Long before Winston Churchill led his country through war, he participated in skirmishes across the British Empire as a young soldier.
In 1898, Churchill went to Africa as a cavalry officer and war correspondent to reconquer Sudan. His dispatches were published in newspapers. After the Anglo-Egyptian conquest, Churchill wrote a lengthy account of the war.
James W. Muller, editor of a new version of "The River War: An Historical Account of the Reconquest of the Soudan" by Churchill, participated in a Thursday webcast hosted by America's National Churchill Museum.
"Of the five books he wrote before he entered Parliament in 1901 at the age of 26, this one is the most impressive," Muller said.
Muller has been working on the new edition of the "The River War" for 33 years.
After the initial publication of "The River War" in 1899, Churchill abridged his work in 1902. Muller's version includes both versions so that readers can see how the work changed between the two original editions.
"In that abridgement, seven chapters disappeared completely and passages were cut from every other chapter, including his own adventures and controversial judgments," Muller said.
The war began after the Sudanese rose in rebellion against the Egyptians, inspired by religious leader Muhammad Ahmad bin Abd Allah, who called himself the Mahdi.
"Churchill thinks the Sudanese had good cause to rebel," Muller said. "And the way he treats the Mahdi in 'The River War' is remarkably generous."
The Egyptians were heavily indebted to the British — when the threat of rebellion rose, the British came in and ruled Egypt's financial affairs. The British decided that Egypt could not afford to keep Sudan.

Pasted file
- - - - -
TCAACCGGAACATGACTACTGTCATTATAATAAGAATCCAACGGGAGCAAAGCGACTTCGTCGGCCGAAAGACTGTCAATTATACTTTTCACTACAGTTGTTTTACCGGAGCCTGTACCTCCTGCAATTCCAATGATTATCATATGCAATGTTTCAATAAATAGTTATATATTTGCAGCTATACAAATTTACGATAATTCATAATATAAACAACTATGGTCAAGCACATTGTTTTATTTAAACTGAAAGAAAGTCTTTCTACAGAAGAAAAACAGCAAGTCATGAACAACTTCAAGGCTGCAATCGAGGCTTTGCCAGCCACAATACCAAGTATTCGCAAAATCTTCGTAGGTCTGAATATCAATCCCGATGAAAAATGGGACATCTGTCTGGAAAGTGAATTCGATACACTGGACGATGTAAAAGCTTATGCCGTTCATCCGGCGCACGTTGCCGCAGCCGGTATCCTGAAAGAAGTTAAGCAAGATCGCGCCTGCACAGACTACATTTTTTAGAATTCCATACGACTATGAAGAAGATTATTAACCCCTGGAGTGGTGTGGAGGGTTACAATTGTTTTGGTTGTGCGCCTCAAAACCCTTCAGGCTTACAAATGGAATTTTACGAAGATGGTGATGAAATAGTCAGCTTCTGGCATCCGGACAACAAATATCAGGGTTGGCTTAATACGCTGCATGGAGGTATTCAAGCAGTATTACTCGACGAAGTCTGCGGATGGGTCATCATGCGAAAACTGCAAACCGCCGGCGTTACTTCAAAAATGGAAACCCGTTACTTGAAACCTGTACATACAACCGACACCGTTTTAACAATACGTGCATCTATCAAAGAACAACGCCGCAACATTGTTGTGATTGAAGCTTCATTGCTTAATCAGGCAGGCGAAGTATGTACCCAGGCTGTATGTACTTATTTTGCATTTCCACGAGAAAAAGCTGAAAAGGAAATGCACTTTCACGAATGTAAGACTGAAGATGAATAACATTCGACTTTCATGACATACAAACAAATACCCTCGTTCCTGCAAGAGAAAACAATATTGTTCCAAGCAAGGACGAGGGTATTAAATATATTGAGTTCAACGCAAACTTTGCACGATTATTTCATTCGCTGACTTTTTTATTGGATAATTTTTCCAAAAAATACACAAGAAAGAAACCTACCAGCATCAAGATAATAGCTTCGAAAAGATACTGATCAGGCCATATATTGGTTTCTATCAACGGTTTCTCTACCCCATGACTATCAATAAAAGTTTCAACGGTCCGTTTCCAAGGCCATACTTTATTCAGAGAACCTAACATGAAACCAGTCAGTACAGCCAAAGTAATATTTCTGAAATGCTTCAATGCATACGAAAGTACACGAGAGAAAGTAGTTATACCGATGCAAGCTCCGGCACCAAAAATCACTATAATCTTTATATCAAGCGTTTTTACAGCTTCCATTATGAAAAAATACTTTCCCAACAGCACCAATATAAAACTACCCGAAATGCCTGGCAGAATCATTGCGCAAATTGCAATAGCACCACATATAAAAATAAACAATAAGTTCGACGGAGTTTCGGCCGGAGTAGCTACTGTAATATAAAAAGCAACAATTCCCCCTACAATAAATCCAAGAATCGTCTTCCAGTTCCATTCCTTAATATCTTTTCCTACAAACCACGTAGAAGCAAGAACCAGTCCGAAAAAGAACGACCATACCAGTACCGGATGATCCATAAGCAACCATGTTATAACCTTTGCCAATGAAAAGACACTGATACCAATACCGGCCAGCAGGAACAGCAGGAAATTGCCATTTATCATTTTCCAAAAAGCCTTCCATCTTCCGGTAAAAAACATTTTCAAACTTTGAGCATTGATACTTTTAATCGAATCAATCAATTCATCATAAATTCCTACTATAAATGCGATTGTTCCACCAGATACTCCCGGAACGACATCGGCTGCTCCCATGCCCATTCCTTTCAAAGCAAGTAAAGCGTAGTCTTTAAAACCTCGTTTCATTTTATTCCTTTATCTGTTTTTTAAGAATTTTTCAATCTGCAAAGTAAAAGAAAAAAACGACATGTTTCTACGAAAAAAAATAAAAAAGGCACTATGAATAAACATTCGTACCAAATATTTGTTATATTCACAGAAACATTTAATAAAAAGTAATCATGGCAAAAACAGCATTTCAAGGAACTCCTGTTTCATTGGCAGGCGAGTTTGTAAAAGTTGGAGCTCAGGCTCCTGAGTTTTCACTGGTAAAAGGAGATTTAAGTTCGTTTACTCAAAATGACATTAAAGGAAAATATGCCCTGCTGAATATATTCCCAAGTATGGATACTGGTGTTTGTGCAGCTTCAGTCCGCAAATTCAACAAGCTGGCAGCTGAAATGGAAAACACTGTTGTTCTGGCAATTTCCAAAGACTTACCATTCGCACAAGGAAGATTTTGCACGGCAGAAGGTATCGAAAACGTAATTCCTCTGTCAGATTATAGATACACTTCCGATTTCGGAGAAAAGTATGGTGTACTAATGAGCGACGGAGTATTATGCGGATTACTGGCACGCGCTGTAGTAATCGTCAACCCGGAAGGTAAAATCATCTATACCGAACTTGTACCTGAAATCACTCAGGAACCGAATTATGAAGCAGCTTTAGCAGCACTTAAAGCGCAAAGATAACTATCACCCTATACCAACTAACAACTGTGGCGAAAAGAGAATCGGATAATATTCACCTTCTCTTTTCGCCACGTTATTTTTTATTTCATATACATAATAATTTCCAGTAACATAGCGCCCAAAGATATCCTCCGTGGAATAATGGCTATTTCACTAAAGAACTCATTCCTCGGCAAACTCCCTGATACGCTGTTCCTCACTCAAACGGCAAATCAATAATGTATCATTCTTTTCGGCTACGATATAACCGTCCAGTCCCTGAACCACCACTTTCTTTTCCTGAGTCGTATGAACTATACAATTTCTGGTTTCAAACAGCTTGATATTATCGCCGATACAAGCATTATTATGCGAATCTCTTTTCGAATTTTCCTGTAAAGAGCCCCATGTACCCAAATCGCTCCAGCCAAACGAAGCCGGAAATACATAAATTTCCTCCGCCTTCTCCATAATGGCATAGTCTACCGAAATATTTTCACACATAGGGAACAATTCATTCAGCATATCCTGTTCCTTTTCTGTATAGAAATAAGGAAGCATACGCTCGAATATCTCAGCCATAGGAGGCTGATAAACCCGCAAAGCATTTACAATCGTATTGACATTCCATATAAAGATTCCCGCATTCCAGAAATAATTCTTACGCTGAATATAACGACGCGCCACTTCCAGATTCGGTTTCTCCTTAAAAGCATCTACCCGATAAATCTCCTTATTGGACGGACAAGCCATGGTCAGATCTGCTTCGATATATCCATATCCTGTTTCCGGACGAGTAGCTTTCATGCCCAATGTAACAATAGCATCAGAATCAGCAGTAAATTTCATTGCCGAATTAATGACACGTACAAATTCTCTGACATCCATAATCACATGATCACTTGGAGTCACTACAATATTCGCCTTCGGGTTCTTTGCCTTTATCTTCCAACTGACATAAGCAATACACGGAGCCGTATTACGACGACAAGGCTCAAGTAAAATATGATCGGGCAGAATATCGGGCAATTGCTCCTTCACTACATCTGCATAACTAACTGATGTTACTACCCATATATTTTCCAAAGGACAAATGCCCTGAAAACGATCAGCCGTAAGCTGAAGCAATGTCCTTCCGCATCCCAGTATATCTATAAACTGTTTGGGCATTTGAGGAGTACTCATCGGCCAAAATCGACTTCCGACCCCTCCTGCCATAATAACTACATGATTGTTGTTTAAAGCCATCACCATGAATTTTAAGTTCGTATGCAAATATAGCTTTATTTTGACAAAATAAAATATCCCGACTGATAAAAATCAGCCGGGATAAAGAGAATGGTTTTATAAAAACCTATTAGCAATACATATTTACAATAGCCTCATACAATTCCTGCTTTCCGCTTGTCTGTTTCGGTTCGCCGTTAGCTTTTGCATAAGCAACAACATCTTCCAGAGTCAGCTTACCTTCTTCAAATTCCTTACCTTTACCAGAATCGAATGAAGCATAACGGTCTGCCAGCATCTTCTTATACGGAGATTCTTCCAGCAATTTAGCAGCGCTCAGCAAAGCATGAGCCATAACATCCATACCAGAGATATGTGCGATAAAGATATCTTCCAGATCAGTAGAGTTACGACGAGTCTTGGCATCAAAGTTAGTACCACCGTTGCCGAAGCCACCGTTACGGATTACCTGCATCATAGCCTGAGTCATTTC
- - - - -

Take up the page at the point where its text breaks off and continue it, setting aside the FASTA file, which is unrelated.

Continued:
Charles Gordon was tasked with evacuating Europeans from Khartoum in Sudan.
"For his part, Gordon tried to hold the Capitol, rather than evacuating the Europeans he had been sent to help escape and increasingly their situation became dire," Muller said.
Reinforcements came too late and Gordon was killed.
"Gordon was put to death by the Dervishes and he became a martyr," Muller said.
For several months before his death, the Mahdi ruled over Khartoum and Sudan. From 1885-98, Mahdist Sudan maintained sovereignty and control of the Sudanese territories.
In 1896, the British decided to help Egypt reconquer Sudan.
"Churchill, a young cavalry officer who was serving in India, had been following the campaign attentively and he was eager to be part of it," Muller said.
Churchill made it to Sudan just before the climax of the campaign. In the first edition of his book, Churchill told readers he became lost in the desert as he traveled to Khartoum. That story was cut from the later edition.
Churchill fought in the Battle of Omdurman, which the Egyptian and British forces won. Churchill critiqued how the British treated native religions and the Dervish soldiers.
"He describes the suffering of the wounded Dervishes, who were neglected and still left dying on the battlefield three days after the battle," Muller said.
In the book, Churchill speaks positively in many places about the Dervishes.
"Churchill denies that they were mad fanatics for pitting their trashy weapons against the machine guns and the gunboats of a far more advanced enemy," Muller said. "He claims, rather, that they were as brave men as ever walked the earth and that they fought to the death because they were noble and honorable. His magnanimity to a defeated enemy was controversial when he published it, but it remained his lifelong view."
Years later, Churchill would call on such bravery from his own people during World War II.
Muller said Churchill is lukewarm in his book about imperialism.
"He considered how Britain had changed the future of the country by reconquering it and he asked whether that would help or hurt the people of the Sudan," Muller said. "In this book, he's lukewarm about imperialism, grand projects of development, higher education, Christian missionary work and grasping entrepreneurs trying to make money in the Sudan."
The Sudanese did not receive their independence until 1956.